RKO had planned this film in 1942, but lacked sufficient funding.
Willis O'Brien's original title, his story (involving cowboys),
and his sketches were used by Ray Harryhausen and Charles Schneer;
a British Museum paleontologist sculpted models for Warner Bros.
Brothers / Seven Arts. 96 minutes. The video box reads: "Cowboys
battle monsters in the strangest roundup of all!"
Tuck Kirby: James Franciscus ["Finder of Lost Loves"!]
T.J. Breckenridge: Gila Golan
Professor Bromley: Laurence Naismith
Lope: Curtis Arden
Tia Zorena: Freda Jackson
Carlos: Gustave Rojo
Champ: Richard Carlson
Howdy: Dennis Kilbane
Bean: Mario de Barro
Produced: Charles H. Schneer
Directed: James O'Connolly
Screenplay: William E. Bast
Visual Effects: Ray Harryhausen
Music: Jerome Moross.
Miguel's dying word to brother Carlos: "Gwangi." An
old blind gypsy woman anticipates a curse. Credits.
At a turn-of-the-century Mexico parade, young
Lope pesters newly arrived Tuck Kirby for chores and money, and
is hired to guide him to the arena outside of town where a wild
west show is playing. T.J. Breckenridge owns it, and she rides
a horse which does a high dive. Tuck had run out on her years
ago and is back for smug talk ("I might have to put you across
my knee") and to buy Omar "the wonder horse" for
Buffalo Bill's show. T.J. throws him out while he smirks, "My,
my, you always did look sweet in a temper."
Florid Professor Bromley is not an archaeologist
but a paleontologist: "We dig deeper." Tuck saves Lope
from a bull, so T.J. is fine now with the slimeball and shows
him what Carlos has brought from the Forbidden Valley which will
save the foundering show: "El Diablo," an eohippus ("dawn
horse") which should be extinct, taken to be just a miniature
horse by the show people. Carlos won't reveal his source, so
Tuck and the Professor have Lope take them to the gypsy camp where
the blind woman, Tia Zorina, refuses to help. The Professor secretly
tells her where the little horse is kept so that she'll have it
stolen and returned, whereby he can follow.
After the gypsies do steal the eohippus, everyone
follows someone to the Forbidden Valley, a "circle of mountains,
jagged peaks, . . . perfect barrier." All meet up and chase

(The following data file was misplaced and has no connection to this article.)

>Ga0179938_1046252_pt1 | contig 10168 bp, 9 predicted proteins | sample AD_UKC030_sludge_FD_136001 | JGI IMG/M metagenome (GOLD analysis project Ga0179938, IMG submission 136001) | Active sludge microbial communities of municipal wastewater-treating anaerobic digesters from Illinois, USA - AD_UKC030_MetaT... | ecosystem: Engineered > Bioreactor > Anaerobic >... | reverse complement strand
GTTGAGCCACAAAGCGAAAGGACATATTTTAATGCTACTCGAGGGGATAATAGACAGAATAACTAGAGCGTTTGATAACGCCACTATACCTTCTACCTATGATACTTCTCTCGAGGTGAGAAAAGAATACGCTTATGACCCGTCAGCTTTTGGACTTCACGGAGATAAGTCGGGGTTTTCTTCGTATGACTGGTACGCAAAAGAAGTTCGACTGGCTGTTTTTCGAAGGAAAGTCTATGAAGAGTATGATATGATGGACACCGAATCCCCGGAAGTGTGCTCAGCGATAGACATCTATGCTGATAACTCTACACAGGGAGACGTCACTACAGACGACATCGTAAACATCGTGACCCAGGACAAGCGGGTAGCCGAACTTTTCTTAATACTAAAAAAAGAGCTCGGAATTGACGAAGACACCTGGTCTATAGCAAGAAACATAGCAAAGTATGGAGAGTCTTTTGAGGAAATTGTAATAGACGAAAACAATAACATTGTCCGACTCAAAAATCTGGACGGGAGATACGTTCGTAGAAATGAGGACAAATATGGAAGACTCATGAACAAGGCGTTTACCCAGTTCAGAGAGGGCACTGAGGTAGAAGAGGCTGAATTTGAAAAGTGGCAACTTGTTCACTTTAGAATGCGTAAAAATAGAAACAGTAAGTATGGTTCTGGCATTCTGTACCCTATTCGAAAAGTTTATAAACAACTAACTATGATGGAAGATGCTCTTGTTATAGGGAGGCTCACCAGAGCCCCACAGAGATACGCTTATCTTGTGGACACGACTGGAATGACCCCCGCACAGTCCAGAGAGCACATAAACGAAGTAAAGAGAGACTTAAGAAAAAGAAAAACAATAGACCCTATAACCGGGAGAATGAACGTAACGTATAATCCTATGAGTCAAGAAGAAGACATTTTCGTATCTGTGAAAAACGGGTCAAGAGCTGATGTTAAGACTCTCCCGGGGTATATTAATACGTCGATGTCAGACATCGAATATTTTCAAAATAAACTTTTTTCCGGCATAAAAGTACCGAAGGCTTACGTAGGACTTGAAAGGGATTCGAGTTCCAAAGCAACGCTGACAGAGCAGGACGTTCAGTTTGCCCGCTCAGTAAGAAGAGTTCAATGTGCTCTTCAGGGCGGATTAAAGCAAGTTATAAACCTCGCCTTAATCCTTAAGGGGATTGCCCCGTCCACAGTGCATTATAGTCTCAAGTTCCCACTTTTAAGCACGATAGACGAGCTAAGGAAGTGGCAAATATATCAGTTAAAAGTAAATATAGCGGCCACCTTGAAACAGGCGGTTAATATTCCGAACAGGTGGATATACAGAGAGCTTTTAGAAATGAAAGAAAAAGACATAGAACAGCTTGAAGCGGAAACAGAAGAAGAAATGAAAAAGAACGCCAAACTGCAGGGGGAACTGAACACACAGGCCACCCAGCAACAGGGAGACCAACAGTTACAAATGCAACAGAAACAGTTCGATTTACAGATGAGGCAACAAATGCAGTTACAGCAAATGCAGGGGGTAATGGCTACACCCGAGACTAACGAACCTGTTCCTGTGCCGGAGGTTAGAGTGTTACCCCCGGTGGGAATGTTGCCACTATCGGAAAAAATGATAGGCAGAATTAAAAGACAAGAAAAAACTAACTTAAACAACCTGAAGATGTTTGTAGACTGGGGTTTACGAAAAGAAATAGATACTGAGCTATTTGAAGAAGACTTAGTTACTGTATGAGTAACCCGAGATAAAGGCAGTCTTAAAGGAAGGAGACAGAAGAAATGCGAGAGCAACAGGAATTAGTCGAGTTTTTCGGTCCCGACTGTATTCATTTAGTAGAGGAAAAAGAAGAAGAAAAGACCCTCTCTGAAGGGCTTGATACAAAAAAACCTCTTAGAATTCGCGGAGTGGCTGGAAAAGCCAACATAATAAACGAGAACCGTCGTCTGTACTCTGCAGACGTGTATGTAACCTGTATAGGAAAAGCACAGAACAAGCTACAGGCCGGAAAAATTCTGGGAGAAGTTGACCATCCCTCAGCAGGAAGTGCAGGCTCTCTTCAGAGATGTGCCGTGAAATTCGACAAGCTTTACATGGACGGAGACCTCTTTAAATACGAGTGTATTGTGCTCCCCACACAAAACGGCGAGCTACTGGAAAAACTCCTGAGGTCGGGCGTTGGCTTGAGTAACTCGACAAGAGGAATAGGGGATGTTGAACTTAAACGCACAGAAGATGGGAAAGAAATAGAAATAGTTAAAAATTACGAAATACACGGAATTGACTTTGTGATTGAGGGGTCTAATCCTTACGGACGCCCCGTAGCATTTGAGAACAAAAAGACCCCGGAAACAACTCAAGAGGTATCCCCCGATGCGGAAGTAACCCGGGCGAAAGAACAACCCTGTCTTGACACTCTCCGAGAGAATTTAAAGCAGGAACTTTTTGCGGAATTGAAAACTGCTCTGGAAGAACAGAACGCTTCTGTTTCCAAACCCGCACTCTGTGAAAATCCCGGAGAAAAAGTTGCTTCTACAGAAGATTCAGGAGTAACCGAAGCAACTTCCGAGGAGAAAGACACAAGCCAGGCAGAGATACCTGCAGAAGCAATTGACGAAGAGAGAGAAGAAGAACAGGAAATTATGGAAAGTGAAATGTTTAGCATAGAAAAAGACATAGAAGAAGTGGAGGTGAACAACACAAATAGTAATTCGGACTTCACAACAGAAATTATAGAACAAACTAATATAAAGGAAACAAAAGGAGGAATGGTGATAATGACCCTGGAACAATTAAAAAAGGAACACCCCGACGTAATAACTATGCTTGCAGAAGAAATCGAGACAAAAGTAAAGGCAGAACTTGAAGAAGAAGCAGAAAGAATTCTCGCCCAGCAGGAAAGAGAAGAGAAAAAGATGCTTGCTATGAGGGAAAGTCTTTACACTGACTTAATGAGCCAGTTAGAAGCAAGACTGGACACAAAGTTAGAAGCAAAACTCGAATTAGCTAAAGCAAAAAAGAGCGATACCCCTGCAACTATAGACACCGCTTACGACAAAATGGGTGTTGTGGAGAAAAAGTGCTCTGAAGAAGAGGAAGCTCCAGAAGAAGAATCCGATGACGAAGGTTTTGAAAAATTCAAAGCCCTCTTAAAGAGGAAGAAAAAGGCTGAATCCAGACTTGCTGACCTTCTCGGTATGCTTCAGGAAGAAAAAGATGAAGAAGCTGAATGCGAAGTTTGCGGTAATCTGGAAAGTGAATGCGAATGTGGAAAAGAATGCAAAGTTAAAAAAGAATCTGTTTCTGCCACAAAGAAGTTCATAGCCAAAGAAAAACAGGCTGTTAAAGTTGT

the released eohippus into a crevice which becomes a passage when
they remove some rocks. They ride inside, and Lope is picked
off his mount by a pterodactyl. When it lands to eat, Carlos
breaks its neck. An ornithomimus appears; "Let's get it
for the show!" They chase it but a tyrannosaur, Gwangi,
snatches it. One cowboy shoots; Gwangi charges; they flee. A
styracosaur blocks one way and has a stand-off with Gwangi who
then takes off with the dead pterodactyl.
The bullets were blanks from the show. They
set up camp on a ledge and set a trap. T.J. and Tuck talk of
selling out and settling on a Wyoming ranch. Their kiss is interrupted
by the trap catching the Professor. The next day Gwangi chases
Tuck to the ledge. Cowboys jab at the mouth with spears, Tuck
below with fire. They ride out and lasso Gwangi, but he bites
the ropes off and fights the styracosaur. During their escape,
Carlos is eaten. Gwangi tries to follow through the passage but
a rock slide knocks him out. They tie him and wagon him back
to the arena. Along the way, the gypsy warns them again, knowing
from a dream that Carlos, like his brother Miguel, has died.
"Balderdash," says the Professor. "The only thing
that's evil about him are his jaws." "Defy the law
and perish," she replies.
An argument regarding scientific research vs.
degrading circus stunts is pointless, and T.J. has temporarily
abandoned the Wyoming idea. Now Tuck's so noble? He walks out,
but within half a minute she runs to him. At the show, during
an elephant act, a gypsy dwarf undoes part of the Gwangi cage,
but at the curtain rises, Gwangi is eating him. Gwangi eescapes,
the cage door crushes the Professor, the crowd panics, fruit baskets
spill. Gwangi kills the elephant, kills and drops a Mexican,
and chases people into a cathedral. They rush out the back while
Tuck tries to trap Gwangi inside. T.J. and Lope are cornered
in the cathedral, while Tuck jabs at Gwangi with a flagpole.
After a tug-of-war, the organ disorients the tyrannosaur for Tuck
to spear him in the head. In their escape, Tuck heaves a lit
brazier at the animal and starts a fire. Screaming and panicking,
the dinosaur hits another over with its tail. The cathedral burns
rapidly and Gwangi looks to the heavens (we see a round stained
glass window) while perishing in flames. Onlookers see the cathedral
collapse and are silent.
Gwangi is a glistening blue color--quite attractive. Ultimately
though, I don't get it. I know he's Willis O'Brien, but dinosaurs
and cowboys? It seems like a bonehead idea to me. And James
Franciscus, bleach-blond? I know he's the Finder of Lost Loves
and his teeth glow in the dark, but he and "T.J."--who
cares? And why do only gypsies and Mexicans die?
And why doesn't anyone have anything to say
at the end? This final silence is too frequent in action and
horror movies, as if the explosions are so jaw-dropping awesome
that mere language fails. But then we get no final perspective
Nor is one prompted to pursue sticky questions
(as we do at the end of King Kong) such as the nature
of superstition here and the religious imagery. I ought to be
motivated to wonder about the connection between the gypsies'
avoidance of the Forbidden Valley and the Mexicans' flight to
the cathedral, and why the finale has Gwangi burning in flames
and looking upwards towards the stained glass window. But I'm